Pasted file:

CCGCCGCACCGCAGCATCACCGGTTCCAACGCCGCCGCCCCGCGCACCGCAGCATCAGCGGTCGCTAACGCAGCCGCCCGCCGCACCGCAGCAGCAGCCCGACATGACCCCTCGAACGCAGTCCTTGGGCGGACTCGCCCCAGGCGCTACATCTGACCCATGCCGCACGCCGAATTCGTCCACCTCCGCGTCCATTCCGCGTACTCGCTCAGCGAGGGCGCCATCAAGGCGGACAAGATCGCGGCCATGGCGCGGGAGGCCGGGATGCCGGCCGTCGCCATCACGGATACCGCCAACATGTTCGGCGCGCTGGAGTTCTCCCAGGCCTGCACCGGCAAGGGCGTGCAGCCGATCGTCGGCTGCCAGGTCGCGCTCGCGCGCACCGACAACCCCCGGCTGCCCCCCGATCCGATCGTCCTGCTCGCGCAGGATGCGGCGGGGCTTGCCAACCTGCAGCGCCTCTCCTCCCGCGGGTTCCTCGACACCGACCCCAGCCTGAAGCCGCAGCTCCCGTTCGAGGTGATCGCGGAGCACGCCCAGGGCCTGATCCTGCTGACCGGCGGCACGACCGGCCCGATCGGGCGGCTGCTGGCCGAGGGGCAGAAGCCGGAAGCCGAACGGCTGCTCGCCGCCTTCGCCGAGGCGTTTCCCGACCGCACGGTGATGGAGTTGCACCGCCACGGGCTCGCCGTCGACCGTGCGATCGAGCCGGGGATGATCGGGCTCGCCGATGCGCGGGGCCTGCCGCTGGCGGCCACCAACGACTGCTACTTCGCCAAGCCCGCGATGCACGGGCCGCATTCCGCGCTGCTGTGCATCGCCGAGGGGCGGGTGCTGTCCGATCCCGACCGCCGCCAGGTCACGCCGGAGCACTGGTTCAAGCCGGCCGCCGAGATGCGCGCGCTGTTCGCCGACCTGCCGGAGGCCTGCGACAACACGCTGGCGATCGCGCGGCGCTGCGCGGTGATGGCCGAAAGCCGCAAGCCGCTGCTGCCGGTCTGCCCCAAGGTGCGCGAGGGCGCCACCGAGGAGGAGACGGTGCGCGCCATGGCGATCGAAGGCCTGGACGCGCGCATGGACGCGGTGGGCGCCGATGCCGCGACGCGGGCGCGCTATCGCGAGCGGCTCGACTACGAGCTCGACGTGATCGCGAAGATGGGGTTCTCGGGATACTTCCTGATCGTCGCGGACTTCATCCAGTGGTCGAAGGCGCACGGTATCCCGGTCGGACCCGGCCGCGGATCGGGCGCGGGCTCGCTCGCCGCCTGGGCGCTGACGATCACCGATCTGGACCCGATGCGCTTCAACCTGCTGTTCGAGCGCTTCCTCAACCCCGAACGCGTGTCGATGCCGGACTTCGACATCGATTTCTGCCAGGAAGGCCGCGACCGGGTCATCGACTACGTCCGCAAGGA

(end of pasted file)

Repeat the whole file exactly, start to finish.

CCGCCGCACCGCAGCATCACCGGTTCCAACGCCGCCGCCCCGCGCACCGCAGCATCAGCGGTCGCTAACGCAGCCGCCCGCCGCACCGCAGCAGCAGCCCGACATGACCCCTCGAACGCAGTCCTTGGGCGGACTCGCCCCAGGCGCTACATCTGACCCATGCCGCACGCCGAATTCGTCCACCTCCGCGTCCATTCCGCGTACTCGCTCAGCGAGGGCGCCATCAAGGCGGACAAGATCGCGGCCATGGCGCGGGAGGCCGGGATGCCGGCCGTCGCCATCACGGATACCGCCAACATGTTCGGCGCGCTGGAGTTCTCCCAGGCCTGCACCGGCAAGGGCGTGCAGCCGATCGTCGGCTGCCAGGTCGCGCTCGCGCGCACCGACAACCCCCGGCTGCCCCCCGATCCGATCGTCCTGCTCGCGCAGGATGCGGCGGGGCTTGCCAACCTGCAGCGCCTCTCCTCCCGCGGGTTCCTCGACACCGACCCCAGCCTGAAGCCGCAGCTCCCGTTCGAGGTGATCGCGGAGCACGCCCAGGGCCTGATCCTGCTGACCGGCGGCACGACCGGCCCGATCGGGCGGCTGCTGGCCGAGGGGCAGAAGCCGGAAGCCGAACGGCTGCTCGCCGCCTTCGCCGAGGCGTTTCCCGACCGCACGGTGATGGAGTTGCACCGCCACGGGCTCGCCGTCGACCGTGCGATCGAGCCGGGGATGATCGGGCTCGCCGATGCGCGGGGCCTGCCGCTGGCGGCCACCAACGACTGCTACTTCGCCAAGCCCGCGATGCACGGGCCGCATTCCGCGCTGCTGTGCATCGCCGAGGGGCGGGTGCTGTCCGATCCCGACCGCCGCCAGGTCACGCCGGAGCACTGGTTCAAGCCGGCCGCCGAGATGCGCGCGCTGTTCGCCGACCTGCCGGAGGCCTGCGACAACACGCTGGCGATCGCGCGGCGCTGCGCGGTGATGGCCGAAAGCCGCAAGCCGCTGCTGCCGGTCTGCCCCAAGGTGCGCGAGGGCGCCACCGAGGAGGAGACGGTGCGCGCCATGGCGATCGAAGGCCTGGACGCGCGCATGGACGCGGTGGGCGCCGATGCCGCGACGCGGGCGCGCTATCGCGAGCGGCTCGACTACGAGCTCGACGTGATCGCGAAGATGGGGTTCTCGGGATACTTCCTGATCGTCGCGGACTTCATCCAGTGGTCGAAGGCGCACGGTATCCCGGTCGGACCCGGCCGCGGATCGGGCGCGGGCTCGCTCGCCGCCTGGGCGCTGACGATCACCGATCTGGACCCGATGCGCTTCAACCTGCTGTTCGAGCGCTTCCTCAACCCCGAACGCGTGTCGATGCCGGACTTCGACATCGATTTCTGCCAGGAAGGCCGCGACCGGGTCATCGACTACGTCCGCAAGGA